was accompanied by a religionis ceremony.. neck of the candidate, accompanied by The officiating clergyman took from the the words : -" In the name of God, of altar a belt and a sword, blessed them, St. Michael and St. George, I make theç and girded them on the candidate. This a knight; be valiant, courageous, and ceremony was similar to the ancient in- loyal! Then he received his lielmet, his stallation of knight. The squires were shield, and spear, and thus the investiture classed according to the offices they held; ended.” there were the squire of the chumber, or The three blows were, like most other chamberlain, the curcing squire, the squire ceremonies of chivalry, syınbolic, and @ellurer, the groom of the stables, and the meant as a waining to the young kniglit squire of honour, wbose special office it was to be prepared for hardships and dangers to attend the person of the knight or lady; in the fuldlnient of his vocation. A double others took care of tlicir master's arms, coat of mail, sword proof, a stont lance, a and armour, and went their rounds at Şurcoat emblazoned with arınorial des night, and visited the ramparts of the vices, these were exclusively worn by castle. When the lord went to combat, knights ;'synires bad only a slight hauberi, he was attended by some of his chosen a shield, and a sword. The cloaks of squires, who carried bis arms, led his war knights werc scarlet lived with fur; their liorse, and then fell back behind their vizors, their spurs, and the bridles of their waster when in actual engagement, ready borses were ornaniented with gold ; silver to assist him if wounded, or to supply him was the distinction of squires. To the with firesin, horses and weapons. The names of the former were prefixed the courts of the barons afforded a good school titles of Sire, Nięssįre, Don, and Dume and of courloisge; becoming manners, a modest Madame to those of their ladies, whilst yet manly bearing, and a graceful address, the squires were styled Monsieur and Dus were qualities requisite iu a synire. The moiseuu, and their wives Demoiselles, society of the ladies and of their damsels Knights alove had a right to use seals en: was calculated to inspire him with that graved with arms. In short, no man, respectful attention to the sex which by lowever high might be his birth, was condegrees became, and long continued, a sidered as a free agent and an effeetive pational feature of the French character. member of the state, until he was ad:
The age in which a squire was admissi, puitted to knighthood. Other solid ad. ble to the order of knighthood was fixed vantages pertained to the order. A knight, at twenty-one years, except for princes of like the old Roman soldier, was free of the blood, and in cases of young men of taxes on provisions, and tolls on the road; extraordinary merit. The ceremony of all barriers were thrown open before hin, admission was peculiarly solemi.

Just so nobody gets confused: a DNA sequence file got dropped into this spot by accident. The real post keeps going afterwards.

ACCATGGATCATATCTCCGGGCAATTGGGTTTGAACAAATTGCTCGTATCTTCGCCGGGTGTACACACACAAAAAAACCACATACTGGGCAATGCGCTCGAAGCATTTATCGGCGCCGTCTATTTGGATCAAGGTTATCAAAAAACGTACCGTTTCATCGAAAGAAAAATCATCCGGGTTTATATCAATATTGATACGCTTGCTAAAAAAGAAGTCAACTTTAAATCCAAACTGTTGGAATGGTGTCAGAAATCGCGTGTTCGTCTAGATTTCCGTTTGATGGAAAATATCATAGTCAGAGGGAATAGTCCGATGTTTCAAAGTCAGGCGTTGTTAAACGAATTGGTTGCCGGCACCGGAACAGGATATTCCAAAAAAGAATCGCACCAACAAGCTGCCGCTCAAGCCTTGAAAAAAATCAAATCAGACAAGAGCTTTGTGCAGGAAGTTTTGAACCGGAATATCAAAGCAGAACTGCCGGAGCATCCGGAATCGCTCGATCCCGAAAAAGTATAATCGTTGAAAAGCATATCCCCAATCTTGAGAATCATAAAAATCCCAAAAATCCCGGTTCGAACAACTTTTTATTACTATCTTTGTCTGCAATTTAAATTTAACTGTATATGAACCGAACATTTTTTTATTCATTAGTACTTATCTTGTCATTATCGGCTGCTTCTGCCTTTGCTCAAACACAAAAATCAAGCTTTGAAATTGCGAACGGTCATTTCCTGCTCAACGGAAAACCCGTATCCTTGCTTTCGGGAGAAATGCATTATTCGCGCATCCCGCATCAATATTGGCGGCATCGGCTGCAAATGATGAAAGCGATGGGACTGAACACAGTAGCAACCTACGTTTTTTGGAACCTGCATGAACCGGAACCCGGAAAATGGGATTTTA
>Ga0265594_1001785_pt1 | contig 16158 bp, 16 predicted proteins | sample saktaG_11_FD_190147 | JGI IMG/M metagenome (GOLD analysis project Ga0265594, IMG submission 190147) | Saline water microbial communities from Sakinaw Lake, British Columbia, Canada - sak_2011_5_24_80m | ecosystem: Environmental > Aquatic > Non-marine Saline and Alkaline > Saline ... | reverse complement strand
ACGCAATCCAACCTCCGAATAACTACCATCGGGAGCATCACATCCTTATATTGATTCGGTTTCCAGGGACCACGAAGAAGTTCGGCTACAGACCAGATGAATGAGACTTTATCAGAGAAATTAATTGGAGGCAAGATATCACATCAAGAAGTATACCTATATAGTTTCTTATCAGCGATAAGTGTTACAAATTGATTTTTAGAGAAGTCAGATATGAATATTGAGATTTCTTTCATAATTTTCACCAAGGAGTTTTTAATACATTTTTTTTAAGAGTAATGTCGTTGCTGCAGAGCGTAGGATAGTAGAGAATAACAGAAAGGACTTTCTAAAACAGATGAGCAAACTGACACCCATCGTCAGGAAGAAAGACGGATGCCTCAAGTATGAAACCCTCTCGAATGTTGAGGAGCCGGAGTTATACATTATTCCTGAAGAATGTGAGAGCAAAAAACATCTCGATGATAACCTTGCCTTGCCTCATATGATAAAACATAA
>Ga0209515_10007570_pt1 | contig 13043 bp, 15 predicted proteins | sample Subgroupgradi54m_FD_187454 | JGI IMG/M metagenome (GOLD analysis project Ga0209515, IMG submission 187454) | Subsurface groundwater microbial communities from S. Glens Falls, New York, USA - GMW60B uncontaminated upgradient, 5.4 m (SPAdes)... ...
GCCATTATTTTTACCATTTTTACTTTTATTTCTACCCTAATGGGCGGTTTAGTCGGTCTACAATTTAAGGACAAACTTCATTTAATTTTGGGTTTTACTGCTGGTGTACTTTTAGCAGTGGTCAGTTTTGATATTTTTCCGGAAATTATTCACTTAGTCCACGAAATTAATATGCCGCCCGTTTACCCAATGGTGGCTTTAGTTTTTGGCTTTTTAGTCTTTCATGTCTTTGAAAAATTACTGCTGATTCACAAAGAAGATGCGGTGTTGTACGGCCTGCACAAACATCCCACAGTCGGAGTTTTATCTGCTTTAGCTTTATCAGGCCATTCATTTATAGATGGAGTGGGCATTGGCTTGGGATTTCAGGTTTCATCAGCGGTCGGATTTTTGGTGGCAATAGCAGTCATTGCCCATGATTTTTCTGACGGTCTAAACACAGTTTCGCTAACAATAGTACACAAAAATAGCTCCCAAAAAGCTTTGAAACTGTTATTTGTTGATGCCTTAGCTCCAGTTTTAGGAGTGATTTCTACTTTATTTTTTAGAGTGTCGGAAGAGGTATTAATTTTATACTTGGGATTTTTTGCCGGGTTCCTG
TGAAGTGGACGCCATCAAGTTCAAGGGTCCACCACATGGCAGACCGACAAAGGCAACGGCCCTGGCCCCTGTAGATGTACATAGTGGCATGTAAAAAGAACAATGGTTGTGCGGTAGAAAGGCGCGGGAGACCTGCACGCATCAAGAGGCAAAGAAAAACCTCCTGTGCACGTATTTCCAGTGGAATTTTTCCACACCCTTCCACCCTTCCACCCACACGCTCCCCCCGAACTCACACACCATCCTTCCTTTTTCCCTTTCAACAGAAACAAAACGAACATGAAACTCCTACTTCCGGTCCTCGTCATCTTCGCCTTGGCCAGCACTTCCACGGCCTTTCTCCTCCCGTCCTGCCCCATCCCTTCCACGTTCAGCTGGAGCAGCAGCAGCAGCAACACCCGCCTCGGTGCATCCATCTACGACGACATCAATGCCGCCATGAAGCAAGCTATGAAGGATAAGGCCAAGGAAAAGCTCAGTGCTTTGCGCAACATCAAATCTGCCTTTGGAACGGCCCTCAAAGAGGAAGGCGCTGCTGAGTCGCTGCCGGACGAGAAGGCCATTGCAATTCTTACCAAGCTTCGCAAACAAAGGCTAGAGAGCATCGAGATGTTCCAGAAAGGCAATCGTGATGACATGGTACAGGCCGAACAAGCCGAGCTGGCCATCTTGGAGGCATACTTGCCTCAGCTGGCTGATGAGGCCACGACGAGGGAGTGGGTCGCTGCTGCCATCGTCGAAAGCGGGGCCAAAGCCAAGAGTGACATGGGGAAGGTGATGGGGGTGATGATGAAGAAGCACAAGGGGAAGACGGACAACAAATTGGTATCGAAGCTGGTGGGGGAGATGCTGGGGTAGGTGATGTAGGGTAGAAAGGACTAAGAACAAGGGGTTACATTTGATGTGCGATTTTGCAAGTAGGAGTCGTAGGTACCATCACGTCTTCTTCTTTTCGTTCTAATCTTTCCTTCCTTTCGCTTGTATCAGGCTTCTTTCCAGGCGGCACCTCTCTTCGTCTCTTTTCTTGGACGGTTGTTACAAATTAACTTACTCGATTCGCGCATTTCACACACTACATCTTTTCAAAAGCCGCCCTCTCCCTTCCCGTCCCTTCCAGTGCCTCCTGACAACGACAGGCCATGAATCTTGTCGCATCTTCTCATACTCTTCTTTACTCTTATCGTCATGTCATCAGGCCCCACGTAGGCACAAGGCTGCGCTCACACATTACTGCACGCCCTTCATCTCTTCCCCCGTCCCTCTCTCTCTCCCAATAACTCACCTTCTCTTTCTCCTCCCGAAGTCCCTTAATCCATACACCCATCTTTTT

His appearance and dress sufficiently prog “ After undergoing a severe fast, and claimed his rank. If he fell into the hands spending whole vights in prayer in the of the enemy, he was exempted from feta company of a clergyman, and of his god- ters or chains, and allowed a certain fathers, the caudidate confessed and re- liberty within the precincts of the place ceived the sacrament; he then tuok a of his confinement. The aide-chevels or bath, consipy out of which he clothed chivalry tax was levied on four occasions himself in snow-white garments, symbolic on the vassals of a knight : 1st, on the inof the purity required by the order he was stallation of his eldest son : 2nd, on the going to enter, and thus accontred, he marriage of his danghiters : Saly, on the repaired to the church, or the hall wliere occasion of his crossing the sea to the the ceremony was to take place, bearing Holy Land : 4thly, to defray bis ransom. a knightly sword suspended from his neck, Rausoms, which were valned generally at which the clergyınan took and blessed, one year's revenge of the captive, forned and then returned to him. The candidate an occasional item in the revenue of a then proceeded with folded hands and knight. The custom of prisoners paying kuelt before the presiding knight, who, a ransgm was continued as late as the sixafter some questions about his motives teenth century among Christian nations, and purposes in requesting admission, ad, and in the East it prevails to this day, ministered to him the oaths, and granted As it often happened that a kuight underhis request. Some of the knights present, took the defence of the person and prosometinęs even ladies and danisels, lani. perty of an heiress or widow who was ated to him in succession the spars, the coattacked or threatened by some violent of mail, the lauberk, the armlet and neighbour, whilst her natural protectors gauutlet, and lastly he girded the sword. were perhaps dead or far away, it also He then knult again before the president, followed not onfrequently that the de: who rising from his seat gave him the fender married his fair protegée, and thus colade, which consisted of threc strokes acquired, wealth and power. with the day of a sword ou lhe shoulder or Å¥ ¢sseutial prerogative of a kuigut was